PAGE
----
Friday, February 26, 2010

Liow faction told to drop ‘unconstitutional’ resolutions

MCA vice-president Datuk Seri Liow Tiong Lai’s faction in the party has been advised to withdraw its resolutions for the coming annual general meeting (AGM) as they were deemed “unconstitutional, central committee member Datuk Ti Lian Ker said today. Among the resolutions put forward by the faction was a call for the central committee to be dissolved to pave the way for fresh polls, as well as a suggestion to amend the party constitution to standardise the appointment and removal of executive office bearers and their deputies by the party president.

In an immediate response, Liow told The Malaysian Insider that this did not mean delegates would not have other avenues to voice their grievances against the party’s top two leaders.

“Whether there is a resolution or not, they can still debate on the matter. There are still avenues for them to raise the issue.

“Whatever it is, we want to solve the problem — we are not creating further problems for the MCA,” he said this evening.

Liow also said that if the crisis could be solved before the AGM on March 7, then the issue of the resolutions would not be relevant.

“We want to save the party and make sure that it is intact again. I am voicing out the views of the delegates here.

“Never mind, the AGM is the highest decision-making authority so let us just wait to hear their views. If they want them (president Datuk Seri Ong Tee Keat and deputy Datuk Seri Dr Chua Soi Lek) to lead, then they will give them the mandate,” he said.

Liow added that if a new mandate was allowed to be given then “at least he (Ong) can leave the party honourably”.

“I think he thinks this, too. As a leader, he has to make his members proud. If not, then [there is] no point being a leader.

“Do you think the members are proud now?” he asked.

In a press conference here after the party’s presidential council (PC) meeting this afternoon, Ti, who is aligned with Ong, said it would be best for the requisitionists to withdraw the resolutions as they had failed to comply with the party’s constitution. He added that the failure to comply with the provisions in the constitution meant that the PC had no need to decide on the resolutions and that they would ultimately be rejected during the coming central committee meeting this March 5.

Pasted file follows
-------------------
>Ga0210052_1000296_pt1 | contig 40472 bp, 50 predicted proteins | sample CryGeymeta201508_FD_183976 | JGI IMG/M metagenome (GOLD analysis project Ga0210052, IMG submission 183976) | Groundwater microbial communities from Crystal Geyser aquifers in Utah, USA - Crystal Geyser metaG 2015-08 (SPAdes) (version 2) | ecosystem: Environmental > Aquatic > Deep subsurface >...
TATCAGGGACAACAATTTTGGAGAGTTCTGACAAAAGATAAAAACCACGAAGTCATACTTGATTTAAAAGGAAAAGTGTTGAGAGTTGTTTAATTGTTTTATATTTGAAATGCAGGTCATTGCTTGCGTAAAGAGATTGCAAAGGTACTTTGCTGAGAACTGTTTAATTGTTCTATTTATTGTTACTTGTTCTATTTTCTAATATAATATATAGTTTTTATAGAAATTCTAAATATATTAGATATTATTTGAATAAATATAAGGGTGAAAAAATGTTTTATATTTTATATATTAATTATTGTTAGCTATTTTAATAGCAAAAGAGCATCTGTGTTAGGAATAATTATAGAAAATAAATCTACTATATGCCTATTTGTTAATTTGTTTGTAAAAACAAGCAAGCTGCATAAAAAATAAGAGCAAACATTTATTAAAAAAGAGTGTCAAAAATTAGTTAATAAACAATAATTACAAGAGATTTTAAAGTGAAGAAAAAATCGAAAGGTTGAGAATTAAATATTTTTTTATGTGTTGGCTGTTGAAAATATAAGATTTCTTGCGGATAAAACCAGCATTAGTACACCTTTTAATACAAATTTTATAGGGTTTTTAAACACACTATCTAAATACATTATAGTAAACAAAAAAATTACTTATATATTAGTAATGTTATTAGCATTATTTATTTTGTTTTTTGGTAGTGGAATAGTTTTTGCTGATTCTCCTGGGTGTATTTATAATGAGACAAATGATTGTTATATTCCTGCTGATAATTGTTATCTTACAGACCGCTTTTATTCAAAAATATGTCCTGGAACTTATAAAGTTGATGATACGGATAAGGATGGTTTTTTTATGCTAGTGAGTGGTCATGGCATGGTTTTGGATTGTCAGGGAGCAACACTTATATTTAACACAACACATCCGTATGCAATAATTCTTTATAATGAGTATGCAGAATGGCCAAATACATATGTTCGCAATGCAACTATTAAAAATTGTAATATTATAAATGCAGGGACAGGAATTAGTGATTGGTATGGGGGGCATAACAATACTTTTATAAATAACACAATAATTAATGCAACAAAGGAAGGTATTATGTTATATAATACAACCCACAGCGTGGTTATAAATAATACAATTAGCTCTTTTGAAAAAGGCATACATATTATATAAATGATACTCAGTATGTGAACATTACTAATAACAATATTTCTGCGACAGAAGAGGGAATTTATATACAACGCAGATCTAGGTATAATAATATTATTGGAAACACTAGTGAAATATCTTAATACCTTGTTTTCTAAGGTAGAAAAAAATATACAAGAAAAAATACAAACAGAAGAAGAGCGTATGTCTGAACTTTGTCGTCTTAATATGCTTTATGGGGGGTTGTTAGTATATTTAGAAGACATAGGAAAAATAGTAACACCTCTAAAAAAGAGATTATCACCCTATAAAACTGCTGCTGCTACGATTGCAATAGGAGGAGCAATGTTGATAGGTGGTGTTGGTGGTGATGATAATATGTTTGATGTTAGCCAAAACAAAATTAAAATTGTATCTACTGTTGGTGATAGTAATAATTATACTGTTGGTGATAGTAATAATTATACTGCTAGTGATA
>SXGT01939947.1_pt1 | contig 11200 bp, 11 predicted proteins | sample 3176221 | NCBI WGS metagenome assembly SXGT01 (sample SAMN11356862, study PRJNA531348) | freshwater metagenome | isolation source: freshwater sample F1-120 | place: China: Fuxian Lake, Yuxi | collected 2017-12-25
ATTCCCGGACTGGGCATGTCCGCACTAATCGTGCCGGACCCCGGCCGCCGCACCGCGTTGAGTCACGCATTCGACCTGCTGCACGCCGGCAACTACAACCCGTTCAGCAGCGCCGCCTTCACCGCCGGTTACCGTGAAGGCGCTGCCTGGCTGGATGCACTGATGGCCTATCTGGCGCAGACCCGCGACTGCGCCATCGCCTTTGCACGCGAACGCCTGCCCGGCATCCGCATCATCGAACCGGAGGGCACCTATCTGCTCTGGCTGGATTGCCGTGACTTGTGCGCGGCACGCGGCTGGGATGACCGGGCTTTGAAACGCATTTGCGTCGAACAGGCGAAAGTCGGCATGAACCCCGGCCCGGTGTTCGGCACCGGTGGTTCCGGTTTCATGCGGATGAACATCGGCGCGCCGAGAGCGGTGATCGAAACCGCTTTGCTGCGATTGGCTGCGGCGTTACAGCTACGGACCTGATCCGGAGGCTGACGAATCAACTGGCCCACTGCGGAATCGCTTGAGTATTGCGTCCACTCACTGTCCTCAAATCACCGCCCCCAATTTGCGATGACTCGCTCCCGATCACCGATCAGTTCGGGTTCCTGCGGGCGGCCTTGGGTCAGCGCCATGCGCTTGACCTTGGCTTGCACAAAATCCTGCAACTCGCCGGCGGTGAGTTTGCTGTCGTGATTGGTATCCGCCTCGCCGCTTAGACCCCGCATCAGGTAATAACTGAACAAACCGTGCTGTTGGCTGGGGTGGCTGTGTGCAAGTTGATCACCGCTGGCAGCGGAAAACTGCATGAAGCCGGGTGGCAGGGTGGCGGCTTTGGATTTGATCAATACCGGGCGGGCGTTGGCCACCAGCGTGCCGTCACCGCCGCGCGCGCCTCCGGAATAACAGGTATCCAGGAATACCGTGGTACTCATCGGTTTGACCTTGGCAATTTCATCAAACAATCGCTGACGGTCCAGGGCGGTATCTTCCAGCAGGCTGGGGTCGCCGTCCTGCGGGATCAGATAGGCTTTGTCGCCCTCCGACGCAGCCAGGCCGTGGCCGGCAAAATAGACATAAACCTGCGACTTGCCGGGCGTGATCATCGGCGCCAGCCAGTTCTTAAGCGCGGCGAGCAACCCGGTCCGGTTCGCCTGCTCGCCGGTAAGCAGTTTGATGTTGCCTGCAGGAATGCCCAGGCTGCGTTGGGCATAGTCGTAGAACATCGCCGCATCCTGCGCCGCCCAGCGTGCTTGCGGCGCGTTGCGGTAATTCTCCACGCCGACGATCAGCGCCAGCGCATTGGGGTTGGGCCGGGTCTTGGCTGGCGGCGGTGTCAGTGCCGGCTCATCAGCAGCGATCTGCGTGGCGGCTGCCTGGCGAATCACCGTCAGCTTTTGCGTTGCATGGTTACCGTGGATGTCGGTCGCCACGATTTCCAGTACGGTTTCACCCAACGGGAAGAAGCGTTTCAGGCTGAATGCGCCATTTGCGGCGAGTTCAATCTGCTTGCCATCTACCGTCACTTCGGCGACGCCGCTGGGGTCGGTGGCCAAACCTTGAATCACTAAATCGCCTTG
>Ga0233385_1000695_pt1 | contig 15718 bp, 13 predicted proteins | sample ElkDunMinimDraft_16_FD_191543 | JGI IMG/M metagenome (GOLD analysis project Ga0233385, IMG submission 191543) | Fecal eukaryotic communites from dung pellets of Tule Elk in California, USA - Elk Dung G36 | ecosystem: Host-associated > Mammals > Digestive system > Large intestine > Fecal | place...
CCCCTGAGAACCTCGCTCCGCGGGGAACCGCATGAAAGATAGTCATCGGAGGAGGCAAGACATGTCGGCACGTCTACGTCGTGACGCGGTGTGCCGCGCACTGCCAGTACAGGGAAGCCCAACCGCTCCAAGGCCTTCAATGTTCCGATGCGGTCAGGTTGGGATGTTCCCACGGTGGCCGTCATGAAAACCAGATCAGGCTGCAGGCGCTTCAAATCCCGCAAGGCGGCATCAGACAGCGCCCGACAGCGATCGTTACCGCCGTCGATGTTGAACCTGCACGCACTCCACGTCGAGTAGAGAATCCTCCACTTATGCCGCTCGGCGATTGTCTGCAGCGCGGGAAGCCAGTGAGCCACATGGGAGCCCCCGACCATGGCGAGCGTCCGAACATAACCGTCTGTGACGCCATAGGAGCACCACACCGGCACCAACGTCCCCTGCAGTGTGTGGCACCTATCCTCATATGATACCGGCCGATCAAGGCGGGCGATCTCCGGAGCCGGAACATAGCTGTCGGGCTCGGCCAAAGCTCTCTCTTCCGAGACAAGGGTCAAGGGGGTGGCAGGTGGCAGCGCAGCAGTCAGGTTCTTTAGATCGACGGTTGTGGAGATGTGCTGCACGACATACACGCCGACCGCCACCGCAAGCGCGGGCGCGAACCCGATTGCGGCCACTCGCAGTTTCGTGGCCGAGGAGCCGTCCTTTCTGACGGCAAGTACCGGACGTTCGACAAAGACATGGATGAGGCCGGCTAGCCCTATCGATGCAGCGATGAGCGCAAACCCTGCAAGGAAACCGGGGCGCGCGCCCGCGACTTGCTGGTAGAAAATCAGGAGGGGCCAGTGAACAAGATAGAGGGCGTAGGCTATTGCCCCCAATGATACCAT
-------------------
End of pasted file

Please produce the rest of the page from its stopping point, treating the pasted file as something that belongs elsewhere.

“We advise the requisitionists to withdraw in accordance with the provisions in the constitution. Article 168 stipulates that any resolution on amendments to the constitution needs to be duly adopted by the central committee first or by the respective divisional assembly.

“The other resolution (calling for the central committee to dissolve and hold fresh polls) is unconstitutional and ultra vires because as far as the previous EGM (extraordinary general meeting) is concerned, the constitution states that the position of the president and deputy president is still rightful,” said Ti.

He added that if the resolutions were allowed to be put forth in the coming AGM on March 7, it would just “make a mockery of the AGM”.

“It is a frivolous and vexatious act so it is better for the resolutions to be withdrawn.

“We have to be professional here — we cannot make a decision on something that is unconstitutional. A clear example would be tabling a motion in Parliament that is unconstitutional. If the administration accepts such a motion in the first place, it would make a mockery of Parliament,” explained Ti.

During the press conference earlier, Ong told reporters that ultimately, the decision on the resolutions would lie in the hands of the central committee.

“In today’s meeting (PC), it was more like a brainstorming session to exchange views on some of the points raised but we are not in a haste to make any final decisions.

“The party constitution states that a CC meeting must be held before the party AGM so the decision will be made there and then,” Ong said.

Meanwhile, MCA Youth chief Datuk Wee Ka Siong, who is backing Liow, laughed when he was told of Ti’s suggestion.

“My response? I laugh. This entire issue here is a matter of principle — we are not here to fight but as a politician, we need to have guiding principles. If upholding our principles is construed as a wrongdoing then... I laugh,” he told The Malaysian Insider.

news courtesy of Malaysian Insider

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